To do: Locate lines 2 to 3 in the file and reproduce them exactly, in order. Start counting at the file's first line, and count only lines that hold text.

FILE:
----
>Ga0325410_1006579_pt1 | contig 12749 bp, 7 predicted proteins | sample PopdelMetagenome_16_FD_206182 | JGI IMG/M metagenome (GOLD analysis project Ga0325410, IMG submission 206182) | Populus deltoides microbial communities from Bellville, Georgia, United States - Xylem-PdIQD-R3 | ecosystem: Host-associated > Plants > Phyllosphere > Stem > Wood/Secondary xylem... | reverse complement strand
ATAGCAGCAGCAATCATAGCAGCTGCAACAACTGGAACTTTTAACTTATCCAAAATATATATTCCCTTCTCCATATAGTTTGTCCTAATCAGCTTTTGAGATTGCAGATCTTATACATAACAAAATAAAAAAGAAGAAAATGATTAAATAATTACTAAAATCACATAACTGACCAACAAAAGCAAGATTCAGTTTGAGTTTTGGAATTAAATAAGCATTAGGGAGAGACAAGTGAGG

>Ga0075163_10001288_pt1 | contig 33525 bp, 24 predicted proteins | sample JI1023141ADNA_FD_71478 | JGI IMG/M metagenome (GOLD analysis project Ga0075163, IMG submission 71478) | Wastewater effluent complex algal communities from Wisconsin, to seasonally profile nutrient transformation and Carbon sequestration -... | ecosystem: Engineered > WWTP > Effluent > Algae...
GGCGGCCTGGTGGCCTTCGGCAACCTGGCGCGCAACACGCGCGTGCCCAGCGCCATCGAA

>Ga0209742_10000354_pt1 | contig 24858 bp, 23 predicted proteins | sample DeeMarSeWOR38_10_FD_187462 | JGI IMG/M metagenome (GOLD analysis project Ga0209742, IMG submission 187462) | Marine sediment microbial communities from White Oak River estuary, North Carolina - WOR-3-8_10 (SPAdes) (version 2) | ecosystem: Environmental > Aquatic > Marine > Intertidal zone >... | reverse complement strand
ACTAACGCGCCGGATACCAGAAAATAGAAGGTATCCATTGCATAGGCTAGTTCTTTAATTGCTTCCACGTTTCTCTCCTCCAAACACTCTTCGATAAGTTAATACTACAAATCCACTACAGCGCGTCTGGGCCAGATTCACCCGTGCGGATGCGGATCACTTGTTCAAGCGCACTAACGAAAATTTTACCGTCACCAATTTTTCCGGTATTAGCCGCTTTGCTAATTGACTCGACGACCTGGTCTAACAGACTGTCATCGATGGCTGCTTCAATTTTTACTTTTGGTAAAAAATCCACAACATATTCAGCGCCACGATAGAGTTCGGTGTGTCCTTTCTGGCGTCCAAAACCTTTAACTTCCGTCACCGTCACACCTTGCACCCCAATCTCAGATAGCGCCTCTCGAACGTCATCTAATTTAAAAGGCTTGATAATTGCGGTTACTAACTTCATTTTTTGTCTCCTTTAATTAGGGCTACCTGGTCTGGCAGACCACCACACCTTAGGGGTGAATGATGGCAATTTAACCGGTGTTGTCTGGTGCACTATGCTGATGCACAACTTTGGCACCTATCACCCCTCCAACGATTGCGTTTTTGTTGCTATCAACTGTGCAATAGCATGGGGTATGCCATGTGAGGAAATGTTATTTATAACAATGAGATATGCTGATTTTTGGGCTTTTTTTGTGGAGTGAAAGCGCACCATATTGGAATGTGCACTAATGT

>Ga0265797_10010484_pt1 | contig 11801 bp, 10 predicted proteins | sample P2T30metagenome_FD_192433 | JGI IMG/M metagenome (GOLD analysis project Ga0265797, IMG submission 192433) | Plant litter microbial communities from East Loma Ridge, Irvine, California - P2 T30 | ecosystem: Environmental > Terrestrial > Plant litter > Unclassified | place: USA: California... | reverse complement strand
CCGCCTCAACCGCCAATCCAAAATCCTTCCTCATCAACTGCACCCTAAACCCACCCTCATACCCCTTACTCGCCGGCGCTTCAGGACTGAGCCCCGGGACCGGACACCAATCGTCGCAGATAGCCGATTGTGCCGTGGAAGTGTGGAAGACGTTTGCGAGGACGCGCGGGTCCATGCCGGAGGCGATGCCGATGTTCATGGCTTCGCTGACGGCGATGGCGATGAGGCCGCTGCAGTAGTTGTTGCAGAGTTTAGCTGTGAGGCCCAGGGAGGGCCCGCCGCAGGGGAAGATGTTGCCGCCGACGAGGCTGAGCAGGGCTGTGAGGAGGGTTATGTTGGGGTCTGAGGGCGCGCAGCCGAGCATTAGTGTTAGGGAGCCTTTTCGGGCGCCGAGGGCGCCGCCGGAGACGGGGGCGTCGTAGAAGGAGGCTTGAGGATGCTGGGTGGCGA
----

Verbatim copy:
ATAGCAGCAGCAATCATAGCAGCTGCAACAACTGGAACTTTTAACTTATCCAAAATATATATTCCCTTCTCCATATAGTTTGTCCTAATCAGCTTTTGAGATTGCAGATCTTATACATAACAAAATAAAAAAGAAGAAAATGATTAAATAATTACTAAAATCACATAACTGACCAACAAAAGCAAGATTCAGTTTGAGTTTTGGAATTAAATAAGCATTAGGGAGAGACAAGTGAGG

>Ga0075163_10001288_pt1 | contig 33525 bp, 24 predicted proteins | sample JI1023141ADNA_FD_71478 | JGI IMG/M metagenome (GOLD analysis project Ga0075163, IMG submission 71478) | Wastewater effluent complex algal communities from Wisconsin, to seasonally profile nutrient transformation and Carbon sequestration -... | ecosystem: Engineered > WWTP > Effluent > Algae...